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Why Yashwant Sinha criticised Jaitley and not Modi

October 04, 2017 09:45 IST

To write a criticism of the finance minister’s performance without having included the PM’s role is deliberate. It is not difficult to see why Jaitley interpreted it as being Sinha’s way of sucking up to Modi because that is what it comes across as,’ says Aakar Patel.

Prime Minister Narendra Modi with Finance Minister Arun Jaitley

A few days ago, I spent some time with NDTV founder Prannoy Roy, a wonderful man who is being harassed because of his dedication and professionalism.

 

Among other things we were speaking about, he referred to a particular politician, from the Congress, and we were both agreed that the individual was unbearably arrogant.

Older journalists (who remember the Indira period) will know that the Congress elite was intolerably thuggish and uncouth. Their ministers behaved like rulers rather than politicians.

That may have changed in some way in the last couple of decades but it hasn’t entirely disappeared even though the glory days are gone.

Today, we can see that much of that arrogance has unfortunately come to the Bharatiya Janata Party. This was on display during the recent attack by former finance minister Yashwant Sinha against current finance minister Arun Jaitley. Both sides are to blame here, no matter what the content of the attack is.

The squabble began after Sinha wrote a column (external link) in which he sneeringly refers to Jaitley as a ‘superman’ for having been given four ministries by Modi but failing in his task as finance minister.

Sinha lists the various problems with the economy, making the astonishing argument that the current rate of GDP growth could be 3.7% for the quarter, according to the old series of calculating GDP that the Modi government abandoned.

And he then ends the column with the words: ‘The prime minister claims that he has seen poverty from close quarters. His finance minister is working over-time to make sure that all Indians see it from equally close quarters.’

I have a problem with what Sinha said and I shall come there later, but first let’s have a look at Jaitley’s reaction. He said that Sinha was a “job applicant” at the age of 80.

Jaitley then said that Sinha’s own performance as finance minister was not particularly good, and he listed all the things that he thought had gone wrong in that period of 1998-2002.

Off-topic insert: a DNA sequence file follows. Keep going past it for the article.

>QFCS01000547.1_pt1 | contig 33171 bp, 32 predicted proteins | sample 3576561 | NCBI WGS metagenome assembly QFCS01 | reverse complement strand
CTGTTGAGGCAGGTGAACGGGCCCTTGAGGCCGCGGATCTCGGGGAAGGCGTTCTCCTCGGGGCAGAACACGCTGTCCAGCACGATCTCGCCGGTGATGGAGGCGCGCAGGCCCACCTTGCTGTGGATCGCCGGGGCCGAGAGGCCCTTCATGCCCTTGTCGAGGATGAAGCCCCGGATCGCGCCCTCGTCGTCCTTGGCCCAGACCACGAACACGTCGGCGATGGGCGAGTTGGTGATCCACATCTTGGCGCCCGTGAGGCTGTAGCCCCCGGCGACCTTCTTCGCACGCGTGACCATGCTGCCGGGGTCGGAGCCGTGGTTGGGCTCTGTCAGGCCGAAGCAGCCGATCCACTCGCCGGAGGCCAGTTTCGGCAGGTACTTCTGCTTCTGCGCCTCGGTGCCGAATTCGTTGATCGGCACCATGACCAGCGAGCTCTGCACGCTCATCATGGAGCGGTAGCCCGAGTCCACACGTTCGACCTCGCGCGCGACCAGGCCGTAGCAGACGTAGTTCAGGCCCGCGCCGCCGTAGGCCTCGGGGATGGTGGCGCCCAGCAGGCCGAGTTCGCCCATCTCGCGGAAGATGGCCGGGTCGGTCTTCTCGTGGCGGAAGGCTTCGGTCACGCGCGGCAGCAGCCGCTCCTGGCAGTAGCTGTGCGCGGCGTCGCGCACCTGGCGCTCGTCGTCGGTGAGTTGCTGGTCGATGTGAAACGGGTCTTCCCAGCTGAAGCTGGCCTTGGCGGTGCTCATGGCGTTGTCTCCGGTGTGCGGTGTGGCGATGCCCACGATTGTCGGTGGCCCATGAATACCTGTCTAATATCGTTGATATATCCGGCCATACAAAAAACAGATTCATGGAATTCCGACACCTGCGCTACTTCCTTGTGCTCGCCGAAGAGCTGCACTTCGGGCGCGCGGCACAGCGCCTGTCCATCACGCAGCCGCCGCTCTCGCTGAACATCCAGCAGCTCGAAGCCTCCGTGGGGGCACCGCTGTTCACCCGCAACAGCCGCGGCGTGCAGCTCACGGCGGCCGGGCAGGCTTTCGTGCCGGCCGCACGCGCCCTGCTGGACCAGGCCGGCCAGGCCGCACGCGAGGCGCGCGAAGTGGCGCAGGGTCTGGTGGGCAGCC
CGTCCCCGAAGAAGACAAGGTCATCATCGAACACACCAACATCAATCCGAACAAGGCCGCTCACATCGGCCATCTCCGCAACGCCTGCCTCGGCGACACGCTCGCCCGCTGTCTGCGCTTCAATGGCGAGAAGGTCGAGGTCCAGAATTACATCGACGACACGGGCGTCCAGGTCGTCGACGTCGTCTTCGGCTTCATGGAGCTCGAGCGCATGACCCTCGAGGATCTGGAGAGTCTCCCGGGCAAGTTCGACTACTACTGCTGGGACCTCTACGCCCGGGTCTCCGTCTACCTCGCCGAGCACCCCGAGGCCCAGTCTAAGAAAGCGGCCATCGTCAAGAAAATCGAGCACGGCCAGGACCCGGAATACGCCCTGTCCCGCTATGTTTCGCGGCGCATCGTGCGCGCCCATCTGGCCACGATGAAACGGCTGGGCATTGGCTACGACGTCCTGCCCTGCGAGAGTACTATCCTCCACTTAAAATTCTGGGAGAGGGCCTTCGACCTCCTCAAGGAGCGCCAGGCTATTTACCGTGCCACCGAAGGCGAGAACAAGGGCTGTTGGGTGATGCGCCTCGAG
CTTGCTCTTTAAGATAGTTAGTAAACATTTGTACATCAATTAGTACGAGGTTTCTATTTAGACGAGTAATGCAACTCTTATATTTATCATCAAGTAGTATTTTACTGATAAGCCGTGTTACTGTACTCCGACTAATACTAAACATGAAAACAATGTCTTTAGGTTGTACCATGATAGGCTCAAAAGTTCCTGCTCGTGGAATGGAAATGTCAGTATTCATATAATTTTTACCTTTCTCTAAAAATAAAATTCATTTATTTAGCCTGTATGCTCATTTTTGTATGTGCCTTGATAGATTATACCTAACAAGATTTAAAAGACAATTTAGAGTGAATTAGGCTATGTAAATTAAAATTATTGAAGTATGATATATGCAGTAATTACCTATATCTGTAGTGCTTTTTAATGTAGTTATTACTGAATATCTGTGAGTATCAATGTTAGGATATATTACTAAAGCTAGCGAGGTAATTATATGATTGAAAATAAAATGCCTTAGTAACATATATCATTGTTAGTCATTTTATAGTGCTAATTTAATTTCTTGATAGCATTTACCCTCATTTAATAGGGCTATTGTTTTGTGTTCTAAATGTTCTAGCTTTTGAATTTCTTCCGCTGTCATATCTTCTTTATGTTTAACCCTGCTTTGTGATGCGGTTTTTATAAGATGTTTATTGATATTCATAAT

He was then quoted as saying that he remembered LK Advani’s advice of attacking issues and not people, “because speaking on persons and then bypassing the issues is something which is very easily done.”

I find it astonishing that he should say that because Jaitley has clearly learned nothing from Advani. Attacking the person, by referring to Sinha as old and job-seeking, was exactly was Jaitley did.

What he should have done, if he wanted to engage with the issue at all, was to address the things that Sinha was raising. Was it not true that under Jaitley’s watch the GDP growth has fallen for six successive quarters?

Perhaps that had happened for a good reason, but if so, it was up to Jaitley to explain why. I don’t think Sinha was right in saying that according to the old series, growth would have been only 3.7%.

This would have been a good issue for Jaitley to raise, because though others, like Bank of America, agree that according to the old series our current GDP growth is lower, it was still pegged at about 5% and not 3.7%.

But what the finance minister chose to do instead was to say those things about Sinha that were not called for.

So far as Sinha goes, I think it was in bad taste for him to present the problem in the way that he did. Also, it is apparent that his attack on Jaitley excludes the prime minister of responsibility for major policy decisions that were taken by Modi.

I know on authority that demonetisation was not something that Jaitley decided on, or was even informed about till the last moment. I am quite sure Sinha knows that as well.

To write a criticism of the finance minister’s performance without having included the PM’s role is deliberate. It is not difficult to see why Jaitley interpreted it as being Sinha’s way of sucking up to Modi because that it what it comes across as being.

The larger point I am making is this. We have had a long period when ministers and politicians behaved like they did not owe any explanations for their performance, either to the public or even to their own party. We need to move away from that.

Indians, like every other people around the world, can look at the facts and understand them. If there is a mild complexity about something, we can understand that also. It is insulting to us to be told that somebody’s criticism should be ignored because he or she is 80 years old.

The only thing that should matter when one is responding to an issue in the public domain is the facts.

There is no need to put on display arrogance and personal animosity and hostility of the sort that both Sinha and Jaitley have shown.

Image: Prime Minister Narendra Modi, right, with Finance Minister Arun Jaitley, during the launch of the Jan Dhan Yojana in New Delhi, August 2014. Photograph: Adnan Abidi/Reuters.

Aakar Patel is Executive Director, Amnesty International India. The views expressed here are his own.

Aakar Patel